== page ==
I am convinced that having lived and worked with him for so many years that Lucy had to have known, in her own birdie way, that his time was at hand. I saw a very strong, highly-intelligent bird take a protective stance over another species – a much weaker, smaller bird that had become part of her disabled animal family at the wildlife center. I believe she was making sure that he would have a safe, uninterrupted last time in the sun.
WOOKA was a Yellow-shafted Northern Flicker that was transferred to our wildlife center from North Carolina. He was found abandoned and disabled as a nestling. Having developed only one eye, he remained small in size for his species as an adult and never developed the capability to fly or master perching as his toes were a bit misshapen. None of that seemed to matter to Wooka though, because he was a beautiful, lively little ambassador for his species who would at times defend his enclosure, flirt with the ladies, and peck through the dirt for bugs. I don’t see these birds too often at all so to get to care for him and engage with him during my volunteer shifts at the center was truly special. I will really miss exchanging “Wik wik”s with him.
LUCY is an imprinted Canada Goose who is at least 8 years old. She was kept as a pet when she was a gosling (which is illegal since her species is covered under the Migratory Bird Treaty Act). She was relinquished at some point when she got older, probably because the people decided that this now-large bird that poops everywhere doesn’t make a good house pet. The center attempted to make her wild again but it was too late, she already identified as belonging with people and would not go off with and stay with her own kind. She has since become one of the most beloved members of the animal ambassador team with a personality that you would have to witness for yourself to believe. While I’m sorry that Lucy will never get to be a wild bird living with her own kind due to selfish humans, its a privilege to know her and learn about the quirkiness, personality, and intelligence of a species that otherwise remains hidden.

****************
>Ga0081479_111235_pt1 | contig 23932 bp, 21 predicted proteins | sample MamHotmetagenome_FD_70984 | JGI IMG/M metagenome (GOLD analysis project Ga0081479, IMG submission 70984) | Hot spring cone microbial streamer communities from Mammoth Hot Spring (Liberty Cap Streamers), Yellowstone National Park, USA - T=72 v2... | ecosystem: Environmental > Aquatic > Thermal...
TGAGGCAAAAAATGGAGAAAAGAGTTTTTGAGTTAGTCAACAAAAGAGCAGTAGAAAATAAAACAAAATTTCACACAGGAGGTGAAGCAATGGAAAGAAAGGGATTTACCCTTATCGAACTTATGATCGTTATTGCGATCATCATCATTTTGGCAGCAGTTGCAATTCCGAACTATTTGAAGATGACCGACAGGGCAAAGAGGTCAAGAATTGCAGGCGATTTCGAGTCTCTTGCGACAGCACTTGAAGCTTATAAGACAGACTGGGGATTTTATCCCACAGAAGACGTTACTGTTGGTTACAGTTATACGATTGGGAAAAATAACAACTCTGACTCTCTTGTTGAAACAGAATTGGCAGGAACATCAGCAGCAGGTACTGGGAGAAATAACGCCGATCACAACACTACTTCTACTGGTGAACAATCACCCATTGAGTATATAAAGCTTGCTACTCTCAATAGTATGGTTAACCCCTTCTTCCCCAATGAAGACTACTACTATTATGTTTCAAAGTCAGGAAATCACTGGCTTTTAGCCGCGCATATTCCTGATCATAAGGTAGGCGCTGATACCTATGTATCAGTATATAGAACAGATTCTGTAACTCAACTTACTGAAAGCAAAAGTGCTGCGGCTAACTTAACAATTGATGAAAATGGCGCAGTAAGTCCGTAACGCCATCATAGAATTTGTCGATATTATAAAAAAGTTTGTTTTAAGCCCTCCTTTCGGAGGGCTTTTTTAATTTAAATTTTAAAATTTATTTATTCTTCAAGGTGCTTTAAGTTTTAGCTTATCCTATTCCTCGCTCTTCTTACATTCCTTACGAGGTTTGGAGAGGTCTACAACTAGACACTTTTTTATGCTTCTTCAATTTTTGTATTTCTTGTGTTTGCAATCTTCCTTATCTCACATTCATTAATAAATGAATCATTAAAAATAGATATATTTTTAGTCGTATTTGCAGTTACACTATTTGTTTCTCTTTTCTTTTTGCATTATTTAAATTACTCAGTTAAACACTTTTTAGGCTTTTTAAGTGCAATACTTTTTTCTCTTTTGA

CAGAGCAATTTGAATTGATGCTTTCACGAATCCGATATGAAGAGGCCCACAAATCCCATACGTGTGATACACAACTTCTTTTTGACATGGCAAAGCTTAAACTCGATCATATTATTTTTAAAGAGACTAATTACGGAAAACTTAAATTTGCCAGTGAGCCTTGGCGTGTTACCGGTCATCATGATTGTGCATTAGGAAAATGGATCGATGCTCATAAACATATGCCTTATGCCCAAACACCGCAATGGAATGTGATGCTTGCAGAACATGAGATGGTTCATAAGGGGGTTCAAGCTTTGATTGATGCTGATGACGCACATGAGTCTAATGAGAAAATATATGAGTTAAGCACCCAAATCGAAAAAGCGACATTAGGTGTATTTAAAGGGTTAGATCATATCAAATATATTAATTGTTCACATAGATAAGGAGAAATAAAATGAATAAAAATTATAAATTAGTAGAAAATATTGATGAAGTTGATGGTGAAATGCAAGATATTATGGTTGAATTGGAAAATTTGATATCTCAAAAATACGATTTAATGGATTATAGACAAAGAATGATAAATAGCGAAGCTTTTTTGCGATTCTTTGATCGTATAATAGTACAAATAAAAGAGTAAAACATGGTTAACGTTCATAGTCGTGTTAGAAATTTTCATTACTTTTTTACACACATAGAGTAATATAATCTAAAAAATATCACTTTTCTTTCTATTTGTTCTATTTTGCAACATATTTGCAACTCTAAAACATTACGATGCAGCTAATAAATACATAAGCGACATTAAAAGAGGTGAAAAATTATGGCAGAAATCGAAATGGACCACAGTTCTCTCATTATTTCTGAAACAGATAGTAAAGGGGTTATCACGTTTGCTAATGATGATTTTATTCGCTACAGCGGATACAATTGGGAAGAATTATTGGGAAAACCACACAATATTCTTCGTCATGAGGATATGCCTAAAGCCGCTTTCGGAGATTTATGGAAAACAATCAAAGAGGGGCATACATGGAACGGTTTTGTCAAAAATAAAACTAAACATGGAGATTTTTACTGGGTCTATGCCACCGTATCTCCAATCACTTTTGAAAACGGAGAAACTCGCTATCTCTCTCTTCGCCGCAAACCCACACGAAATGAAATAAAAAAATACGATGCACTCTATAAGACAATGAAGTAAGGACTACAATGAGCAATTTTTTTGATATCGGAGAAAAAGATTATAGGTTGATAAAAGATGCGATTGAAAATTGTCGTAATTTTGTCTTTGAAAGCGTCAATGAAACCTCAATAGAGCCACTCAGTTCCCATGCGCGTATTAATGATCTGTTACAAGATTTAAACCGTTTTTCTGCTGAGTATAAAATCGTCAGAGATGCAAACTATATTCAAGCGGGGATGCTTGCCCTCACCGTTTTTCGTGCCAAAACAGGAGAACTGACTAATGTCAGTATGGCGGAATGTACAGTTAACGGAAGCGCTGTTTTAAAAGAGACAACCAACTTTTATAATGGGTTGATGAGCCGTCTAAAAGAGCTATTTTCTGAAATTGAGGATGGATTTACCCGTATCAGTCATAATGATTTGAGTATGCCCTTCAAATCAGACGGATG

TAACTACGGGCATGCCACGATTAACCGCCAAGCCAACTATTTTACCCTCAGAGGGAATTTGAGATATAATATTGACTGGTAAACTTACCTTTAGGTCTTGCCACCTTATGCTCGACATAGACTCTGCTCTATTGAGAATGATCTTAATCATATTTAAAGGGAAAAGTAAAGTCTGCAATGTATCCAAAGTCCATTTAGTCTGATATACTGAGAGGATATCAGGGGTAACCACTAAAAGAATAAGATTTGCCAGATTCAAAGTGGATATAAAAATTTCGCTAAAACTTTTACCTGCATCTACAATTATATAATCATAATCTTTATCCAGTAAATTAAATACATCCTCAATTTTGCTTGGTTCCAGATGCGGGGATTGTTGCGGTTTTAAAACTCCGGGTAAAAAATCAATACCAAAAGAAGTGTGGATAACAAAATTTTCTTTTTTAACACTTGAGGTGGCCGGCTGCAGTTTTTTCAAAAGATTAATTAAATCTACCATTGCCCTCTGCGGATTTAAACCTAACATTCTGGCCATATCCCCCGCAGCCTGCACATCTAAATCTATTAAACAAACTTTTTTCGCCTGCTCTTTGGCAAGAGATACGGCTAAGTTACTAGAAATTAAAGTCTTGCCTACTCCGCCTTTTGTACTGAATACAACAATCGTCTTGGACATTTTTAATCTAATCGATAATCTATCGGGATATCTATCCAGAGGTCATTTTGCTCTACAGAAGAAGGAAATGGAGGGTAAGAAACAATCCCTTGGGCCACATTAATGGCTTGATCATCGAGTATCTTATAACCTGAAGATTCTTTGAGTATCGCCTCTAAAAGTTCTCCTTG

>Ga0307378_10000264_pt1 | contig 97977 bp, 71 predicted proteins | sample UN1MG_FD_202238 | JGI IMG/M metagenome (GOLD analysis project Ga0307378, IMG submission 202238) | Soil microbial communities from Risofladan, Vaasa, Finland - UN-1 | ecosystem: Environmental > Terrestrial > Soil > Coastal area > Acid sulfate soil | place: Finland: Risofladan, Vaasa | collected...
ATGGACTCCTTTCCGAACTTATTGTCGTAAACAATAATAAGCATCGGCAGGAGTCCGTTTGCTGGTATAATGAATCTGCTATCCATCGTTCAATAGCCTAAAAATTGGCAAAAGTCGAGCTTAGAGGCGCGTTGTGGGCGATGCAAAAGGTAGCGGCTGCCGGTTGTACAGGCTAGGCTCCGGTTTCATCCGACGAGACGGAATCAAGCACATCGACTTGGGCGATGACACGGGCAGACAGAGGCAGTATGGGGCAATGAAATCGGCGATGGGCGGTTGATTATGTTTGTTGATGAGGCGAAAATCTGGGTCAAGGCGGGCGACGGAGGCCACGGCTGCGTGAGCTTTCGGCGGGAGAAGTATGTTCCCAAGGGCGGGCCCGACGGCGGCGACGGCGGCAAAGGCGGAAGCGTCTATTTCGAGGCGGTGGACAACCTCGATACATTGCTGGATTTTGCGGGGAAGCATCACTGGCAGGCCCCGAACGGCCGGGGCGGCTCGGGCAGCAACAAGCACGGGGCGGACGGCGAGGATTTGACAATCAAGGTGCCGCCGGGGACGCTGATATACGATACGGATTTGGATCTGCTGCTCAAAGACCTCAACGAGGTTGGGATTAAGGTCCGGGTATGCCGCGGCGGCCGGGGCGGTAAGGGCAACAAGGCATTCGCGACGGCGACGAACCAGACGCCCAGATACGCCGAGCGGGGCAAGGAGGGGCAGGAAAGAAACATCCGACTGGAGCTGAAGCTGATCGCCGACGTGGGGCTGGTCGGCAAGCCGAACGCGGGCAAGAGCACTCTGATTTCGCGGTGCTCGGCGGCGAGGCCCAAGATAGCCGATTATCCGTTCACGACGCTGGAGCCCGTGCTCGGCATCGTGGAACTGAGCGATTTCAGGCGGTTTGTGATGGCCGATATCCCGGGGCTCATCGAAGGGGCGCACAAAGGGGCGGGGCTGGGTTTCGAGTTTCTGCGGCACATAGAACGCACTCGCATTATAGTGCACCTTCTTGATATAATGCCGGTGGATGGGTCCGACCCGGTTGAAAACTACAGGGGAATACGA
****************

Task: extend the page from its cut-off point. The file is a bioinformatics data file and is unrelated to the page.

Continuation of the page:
This is the center’s main area and shows Lucy looking into Wooka’s cage by the way she is being held. When she’s standing she can easily stare right into his cage, which she had been able to do every day for the 6+ years he lived there since patrolling this area is part of her daily routine.
Canada geese are known for being very family oriented and will even adopt orphaned goslings when they have similarly-sized goslings of their own. Perhaps, given her situation, Lucy has adopted the staff, volunteers, and animal ambassadors of Fox Valley as her own.
By the way, this is the first and only time I’ve held Lucy in the 7 years I’ve volunteered at the center. She likes the company of trusted friends but doesn’t like to be touched. I needed her to move from where she was standing but she refused so I took advantage of the situation by turning the move into a hug. I think she sensed that I really really desperately needed a bird hug that day and tolerated it. I would NEVER otherwise try to go hug a wild goose because a) jerk move and b) I’d get my butt handed to me.